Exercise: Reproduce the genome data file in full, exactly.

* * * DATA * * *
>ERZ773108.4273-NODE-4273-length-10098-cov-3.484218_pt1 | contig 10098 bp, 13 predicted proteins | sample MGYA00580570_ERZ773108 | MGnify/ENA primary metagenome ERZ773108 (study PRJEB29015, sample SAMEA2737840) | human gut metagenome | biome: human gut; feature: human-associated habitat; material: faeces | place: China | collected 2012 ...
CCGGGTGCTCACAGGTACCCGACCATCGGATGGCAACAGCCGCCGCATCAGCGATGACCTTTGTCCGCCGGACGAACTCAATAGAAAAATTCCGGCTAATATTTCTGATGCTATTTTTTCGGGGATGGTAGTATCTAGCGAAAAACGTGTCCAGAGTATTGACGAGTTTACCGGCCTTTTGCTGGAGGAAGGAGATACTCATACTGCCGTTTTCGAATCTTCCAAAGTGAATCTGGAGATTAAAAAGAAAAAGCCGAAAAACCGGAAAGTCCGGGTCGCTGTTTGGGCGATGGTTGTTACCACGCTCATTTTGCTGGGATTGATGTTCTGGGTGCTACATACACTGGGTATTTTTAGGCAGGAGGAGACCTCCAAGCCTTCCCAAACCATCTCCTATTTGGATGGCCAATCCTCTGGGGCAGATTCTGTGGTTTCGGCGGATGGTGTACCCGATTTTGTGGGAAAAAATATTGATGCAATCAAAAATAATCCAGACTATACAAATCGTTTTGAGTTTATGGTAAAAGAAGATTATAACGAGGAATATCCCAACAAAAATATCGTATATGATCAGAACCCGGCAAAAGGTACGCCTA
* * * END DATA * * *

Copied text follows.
>ERZ773108.4273-NODE-4273-length-10098-cov-3.484218_pt1 | contig 10098 bp, 13 predicted proteins | sample MGYA00580570_ERZ773108 | MGnify/ENA primary metagenome ERZ773108 (study PRJEB29015, sample SAMEA2737840) | human gut metagenome | biome: human gut; feature: human-associated habitat; material: faeces | place: China | collected 2012 ...
CCGGGTGCTCACAGGTACCCGACCATCGGATGGCAACAGCCGCCGCATCAGCGATGACCTTTGTCCGCCGGACGAACTCAATAGAAAAATTCCGGCTAATATTTCTGATGCTATTTTTTCGGGGATGGTAGTATCTAGCGAAAAACGTGTCCAGAGTATTGACGAGTTTACCGGCCTTTTGCTGGAGGAAGGAGATACTCATACTGCCGTTTTCGAATCTTCCAAAGTGAATCTGGAGATTAAAAAGAAAAAGCCGAAAAACCGGAAAGTCCGGGTCGCTGTTTGGGCGATGGTTGTTACCACGCTCATTTTGCTGGGATTGATGTTCTGGGTGCTACATACACTGGGTATTTTTAGGCAGGAGGAGACCTCCAAGCCTTCCCAAACCATCTCCTATTTGGATGGCCAATCCTCTGGGGCAGATTCTGTGGTTTCGGCGGATGGTGTACCCGATTTTGTGGGAAAAAATATTGATGCAATCAAAAATAATCCAGACTATACAAATCGTTTTGAGTTTATGGTAAAAGAAGATTATAACGAGGAATATCCCAACAAAAATATCGTATATGATCAGAACCCGGCAAAAGGTACGCCTA